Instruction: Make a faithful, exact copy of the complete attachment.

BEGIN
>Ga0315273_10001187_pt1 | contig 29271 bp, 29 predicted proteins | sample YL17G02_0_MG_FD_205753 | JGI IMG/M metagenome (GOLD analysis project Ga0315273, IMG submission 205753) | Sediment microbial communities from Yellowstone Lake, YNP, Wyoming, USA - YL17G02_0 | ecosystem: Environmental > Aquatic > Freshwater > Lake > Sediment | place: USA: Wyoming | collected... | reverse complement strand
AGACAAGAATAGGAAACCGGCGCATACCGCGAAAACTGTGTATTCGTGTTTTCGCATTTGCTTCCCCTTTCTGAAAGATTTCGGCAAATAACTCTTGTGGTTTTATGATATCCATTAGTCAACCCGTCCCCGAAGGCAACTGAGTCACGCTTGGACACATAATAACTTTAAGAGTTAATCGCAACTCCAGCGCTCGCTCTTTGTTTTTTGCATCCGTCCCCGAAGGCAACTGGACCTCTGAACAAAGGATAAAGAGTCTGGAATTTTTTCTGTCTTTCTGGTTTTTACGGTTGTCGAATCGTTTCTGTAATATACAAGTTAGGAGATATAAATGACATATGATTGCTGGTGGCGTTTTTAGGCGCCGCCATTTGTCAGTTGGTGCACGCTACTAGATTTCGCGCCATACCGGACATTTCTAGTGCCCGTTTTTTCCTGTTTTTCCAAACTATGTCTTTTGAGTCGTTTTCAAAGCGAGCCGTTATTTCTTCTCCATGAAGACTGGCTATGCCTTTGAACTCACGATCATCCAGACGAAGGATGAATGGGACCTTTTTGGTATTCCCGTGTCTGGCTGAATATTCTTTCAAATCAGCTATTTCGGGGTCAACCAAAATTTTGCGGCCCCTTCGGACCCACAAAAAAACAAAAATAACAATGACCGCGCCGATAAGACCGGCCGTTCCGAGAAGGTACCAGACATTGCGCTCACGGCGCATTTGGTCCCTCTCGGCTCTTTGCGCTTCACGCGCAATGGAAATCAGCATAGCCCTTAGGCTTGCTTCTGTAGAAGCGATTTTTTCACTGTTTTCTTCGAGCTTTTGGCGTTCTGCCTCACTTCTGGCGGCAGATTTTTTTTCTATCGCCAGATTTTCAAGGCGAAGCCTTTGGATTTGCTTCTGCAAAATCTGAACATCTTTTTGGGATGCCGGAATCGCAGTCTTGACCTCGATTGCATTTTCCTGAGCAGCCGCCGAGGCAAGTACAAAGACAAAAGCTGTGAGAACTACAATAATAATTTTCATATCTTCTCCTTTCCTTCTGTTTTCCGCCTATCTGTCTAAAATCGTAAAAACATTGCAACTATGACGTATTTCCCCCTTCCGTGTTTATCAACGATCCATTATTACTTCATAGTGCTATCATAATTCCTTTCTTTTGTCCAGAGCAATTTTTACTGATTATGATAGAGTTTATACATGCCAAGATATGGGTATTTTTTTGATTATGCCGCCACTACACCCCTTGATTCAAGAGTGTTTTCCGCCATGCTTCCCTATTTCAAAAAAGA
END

>Ga0315273_10001187_pt1 | contig 29271 bp, 29 predicted proteins | sample YL17G02_0_MG_FD_205753 | JGI IMG/M metagenome (GOLD analysis project Ga0315273, IMG submission 205753) | Sediment microbial communities from Yellowstone Lake, YNP, Wyoming, USA - YL17G02_0 | ecosystem: Environmental > Aquatic > Freshwater > Lake > Sediment | place: USA: Wyoming | collected... | reverse complement strand
AGACAAGAATAGGAAACCGGCGCATACCGCGAAAACTGTGTATTCGTGTTTTCGCATTTGCTTCCCCTTTCTGAAAGATTTCGGCAAATAACTCTTGTGGTTTTATGATATCCATTAGTCAACCCGTCCCCGAAGGCAACTGAGTCACGCTTGGACACATAATAACTTTAAGAGTTAATCGCAACTCCAGCGCTCGCTCTTTGTTTTTTGCATCCGTCCCCGAAGGCAACTGGACCTCTGAACAAAGGATAAAGAGTCTGGAATTTTTTCTGTCTTTCTGGTTTTTACGGTTGTCGAATCGTTTCTGTAATATACAAGTTAGGAGATATAAATGACATATGATTGCTGGTGGCGTTTTTAGGCGCCGCCATTTGTCAGTTGGTGCACGCTACTAGATTTCGCGCCATACCGGACATTTCTAGTGCCCGTTTTTTCCTGTTTTTCCAAACTATGTCTTTTGAGTCGTTTTCAAAGCGAGCCGTTATTTCTTCTCCATGAAGACTGGCTATGCCTTTGAACTCACGATCATCCAGACGAAGGATGAATGGGACCTTTTTGGTATTCCCGTGTCTGGCTGAATATTCTTTCAAATCAGCTATTTCGGGGTCAACCAAAATTTTGCGGCCCCTTCGGACCCACAAAAAAACAAAAATAACAATGACCGCGCCGATAAGACCGGCCGTTCCGAGAAGGTACCAGACATTGCGCTCACGGCGCATTTGGTCCCTCTCGGCTCTTTGCGCTTCACGCGCAATGGAAATCAGCATAGCCCTTAGGCTTGCTTCTGTAGAAGCGATTTTTTCACTGTTTTCTTCGAGCTTTTGGCGTTCTGCCTCACTTCTGGCGGCAGATTTTTTTTCTATCGCCAGATTTTCAAGGCGAAGCCTTTGGATTTGCTTCTGCAAAATCTGAACATCTTTTTGGGATGCCGGAATCGCAGTCTTGACCTCGATTGCATTTTCCTGAGCAGCCGCCGAGGCAAGTACAAAGACAAAAGCTGTGAGAACTACAATAATAATTTTCATATCTTCTCCTTTCCTTCTGTTTTCCGCCTATCTGTCTAAAATCGTAAAAACATTGCAACTATGACGTATTTCCCCCTTCCGTGTTTATCAACGATCCATTATTACTTCATAGTGCTATCATAATTCCTTTCTTTTGTCCAGAGCAATTTTTACTGATTATGATAGAGTTTATACATGCCAAGATATGGGTATTTTTTTGATTATGCCGCCACTACACCCCTTGATTCAAGAGTGTTTTCCGCCATGCTTCCCTATTTCAAAAAAGA